To stand out, we need to be different.
If I'm a general web developer, I'm always going to lose education gigs to a web developer who specialises in the education market. And maybe that general education web developer will lose the primary school gig to a specialist in websites for primary schools. Specialism always wins (unless you're Coca Cola).
I meet a huge amount of resistance to this.
It's the same when we design websites for mobile. Because mobile screens are small and the users distracted, we have to decide on the key value proposition and deliver just that.
I don't know if it's a recent thing, but people find it hard to close doors. If I decide to specialise in, say, websites for creative people, then I have to say 'no' to the website for the courier company even if they want to give me work. And that's hard to do.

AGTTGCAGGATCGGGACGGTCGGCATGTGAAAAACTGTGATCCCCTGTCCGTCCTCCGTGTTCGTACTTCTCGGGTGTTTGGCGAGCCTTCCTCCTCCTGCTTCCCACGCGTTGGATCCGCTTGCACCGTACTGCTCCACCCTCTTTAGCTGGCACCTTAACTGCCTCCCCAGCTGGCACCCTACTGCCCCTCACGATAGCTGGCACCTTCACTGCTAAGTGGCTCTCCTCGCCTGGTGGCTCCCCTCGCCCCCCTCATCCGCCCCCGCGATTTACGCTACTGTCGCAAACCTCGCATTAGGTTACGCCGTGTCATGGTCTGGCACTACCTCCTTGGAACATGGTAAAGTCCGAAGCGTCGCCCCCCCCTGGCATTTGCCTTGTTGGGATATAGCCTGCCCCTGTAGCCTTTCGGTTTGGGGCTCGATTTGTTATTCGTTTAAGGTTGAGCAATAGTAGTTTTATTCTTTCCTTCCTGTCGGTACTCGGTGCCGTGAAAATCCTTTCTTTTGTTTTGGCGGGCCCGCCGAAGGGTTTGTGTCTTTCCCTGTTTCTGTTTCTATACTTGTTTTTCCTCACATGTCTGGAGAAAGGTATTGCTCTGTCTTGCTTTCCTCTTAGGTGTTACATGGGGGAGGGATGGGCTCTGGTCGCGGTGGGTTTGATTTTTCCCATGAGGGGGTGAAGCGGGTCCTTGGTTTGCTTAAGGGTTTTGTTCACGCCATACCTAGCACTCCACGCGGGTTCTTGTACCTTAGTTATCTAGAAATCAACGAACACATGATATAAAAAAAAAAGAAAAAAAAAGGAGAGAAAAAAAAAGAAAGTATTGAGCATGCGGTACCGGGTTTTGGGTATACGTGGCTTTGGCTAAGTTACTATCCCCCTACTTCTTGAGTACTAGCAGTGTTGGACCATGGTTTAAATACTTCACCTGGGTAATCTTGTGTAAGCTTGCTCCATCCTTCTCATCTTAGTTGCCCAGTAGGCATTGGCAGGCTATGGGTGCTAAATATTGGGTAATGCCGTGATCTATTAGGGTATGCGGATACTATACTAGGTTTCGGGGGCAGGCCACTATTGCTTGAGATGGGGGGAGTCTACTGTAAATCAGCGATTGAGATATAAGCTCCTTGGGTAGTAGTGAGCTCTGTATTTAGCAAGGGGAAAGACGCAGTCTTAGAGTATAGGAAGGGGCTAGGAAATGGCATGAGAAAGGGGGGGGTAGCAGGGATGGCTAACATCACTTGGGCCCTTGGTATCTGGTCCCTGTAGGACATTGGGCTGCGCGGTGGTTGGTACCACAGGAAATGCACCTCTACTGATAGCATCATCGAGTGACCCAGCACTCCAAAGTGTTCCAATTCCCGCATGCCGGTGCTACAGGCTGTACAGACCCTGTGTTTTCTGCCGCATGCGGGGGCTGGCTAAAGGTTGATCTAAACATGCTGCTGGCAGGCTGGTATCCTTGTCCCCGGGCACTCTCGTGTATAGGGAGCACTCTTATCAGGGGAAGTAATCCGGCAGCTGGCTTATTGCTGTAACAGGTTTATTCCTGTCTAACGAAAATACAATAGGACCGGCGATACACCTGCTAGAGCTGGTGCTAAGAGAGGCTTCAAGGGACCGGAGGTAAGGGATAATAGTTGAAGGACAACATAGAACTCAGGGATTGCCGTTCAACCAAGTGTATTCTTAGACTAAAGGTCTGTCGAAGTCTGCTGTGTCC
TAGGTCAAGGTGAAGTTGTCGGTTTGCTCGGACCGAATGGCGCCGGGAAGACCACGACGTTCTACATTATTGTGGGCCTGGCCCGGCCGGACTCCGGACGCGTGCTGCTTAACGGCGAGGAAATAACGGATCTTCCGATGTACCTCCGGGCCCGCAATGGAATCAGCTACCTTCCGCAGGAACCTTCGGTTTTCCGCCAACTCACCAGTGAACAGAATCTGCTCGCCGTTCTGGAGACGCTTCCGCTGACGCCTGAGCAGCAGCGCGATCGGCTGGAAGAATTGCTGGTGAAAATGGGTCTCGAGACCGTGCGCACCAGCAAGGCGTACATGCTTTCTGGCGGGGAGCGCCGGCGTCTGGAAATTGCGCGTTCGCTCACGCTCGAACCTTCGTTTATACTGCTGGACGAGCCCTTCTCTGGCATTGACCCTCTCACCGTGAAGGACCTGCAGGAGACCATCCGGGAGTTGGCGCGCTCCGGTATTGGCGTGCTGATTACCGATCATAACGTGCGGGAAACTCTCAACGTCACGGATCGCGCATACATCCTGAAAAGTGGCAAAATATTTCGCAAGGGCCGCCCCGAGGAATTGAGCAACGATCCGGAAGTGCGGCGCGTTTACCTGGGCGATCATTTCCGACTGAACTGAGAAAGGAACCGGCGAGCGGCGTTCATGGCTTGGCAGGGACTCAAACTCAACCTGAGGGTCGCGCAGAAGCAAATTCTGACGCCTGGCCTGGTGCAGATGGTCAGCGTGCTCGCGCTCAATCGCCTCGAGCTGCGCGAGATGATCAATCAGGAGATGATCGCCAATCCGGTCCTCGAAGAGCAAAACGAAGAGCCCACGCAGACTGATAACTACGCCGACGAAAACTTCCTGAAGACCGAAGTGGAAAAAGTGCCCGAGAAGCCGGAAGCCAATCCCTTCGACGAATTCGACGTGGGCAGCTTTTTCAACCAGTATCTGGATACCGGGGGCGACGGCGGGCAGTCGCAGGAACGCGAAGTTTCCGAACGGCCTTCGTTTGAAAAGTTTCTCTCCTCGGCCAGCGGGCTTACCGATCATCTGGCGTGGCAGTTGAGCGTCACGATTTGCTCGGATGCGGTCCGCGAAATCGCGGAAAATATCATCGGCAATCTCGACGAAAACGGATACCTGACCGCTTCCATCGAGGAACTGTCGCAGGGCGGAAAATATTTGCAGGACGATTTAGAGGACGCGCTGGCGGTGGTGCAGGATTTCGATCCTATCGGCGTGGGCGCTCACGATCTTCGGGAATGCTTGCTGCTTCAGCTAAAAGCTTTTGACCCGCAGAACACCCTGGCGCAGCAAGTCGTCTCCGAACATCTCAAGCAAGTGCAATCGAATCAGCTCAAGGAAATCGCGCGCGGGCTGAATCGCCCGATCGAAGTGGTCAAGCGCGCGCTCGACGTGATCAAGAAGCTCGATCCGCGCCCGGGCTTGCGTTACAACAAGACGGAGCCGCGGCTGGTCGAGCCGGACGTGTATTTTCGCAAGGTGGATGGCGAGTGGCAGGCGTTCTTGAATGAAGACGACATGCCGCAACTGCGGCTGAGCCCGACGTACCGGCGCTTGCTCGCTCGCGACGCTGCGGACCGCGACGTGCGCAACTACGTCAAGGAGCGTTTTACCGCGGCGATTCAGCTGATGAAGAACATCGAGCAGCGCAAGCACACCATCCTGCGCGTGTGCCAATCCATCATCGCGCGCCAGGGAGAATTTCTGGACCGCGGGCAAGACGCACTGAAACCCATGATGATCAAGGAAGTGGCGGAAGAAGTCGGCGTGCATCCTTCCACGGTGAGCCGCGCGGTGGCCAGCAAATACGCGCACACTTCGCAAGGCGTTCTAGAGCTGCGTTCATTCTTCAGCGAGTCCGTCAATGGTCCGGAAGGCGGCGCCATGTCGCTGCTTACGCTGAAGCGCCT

However, another thing that came through really strongly from the usability tests I just did was that two of the users wanted The Right Client. They didn't want website traffic. They just wanted the website as a showcase of what they do so they could point the right people to it. So for some (50% of my test subjects), it's not that their business is specialist (for instance a designer thrives on project variety), it's that they only want to serve clients who 'get it', they specialise in serving only particular kinds of customer.
Frank Kern would sell and then say "for this to work, you have to .. " and have clients qualify themselves to him, explicitly, in an online form.
Specialise. See if this helps https://strategyzer.com/canvas/value-proposition-canvas (I've not tried it myself).
Get it done by: http://www.johnallsopp.com
For: free: I still think that sorting out your brand values helps you specialise. There's a lot more to it, though, and I'd be happy to work through it with you.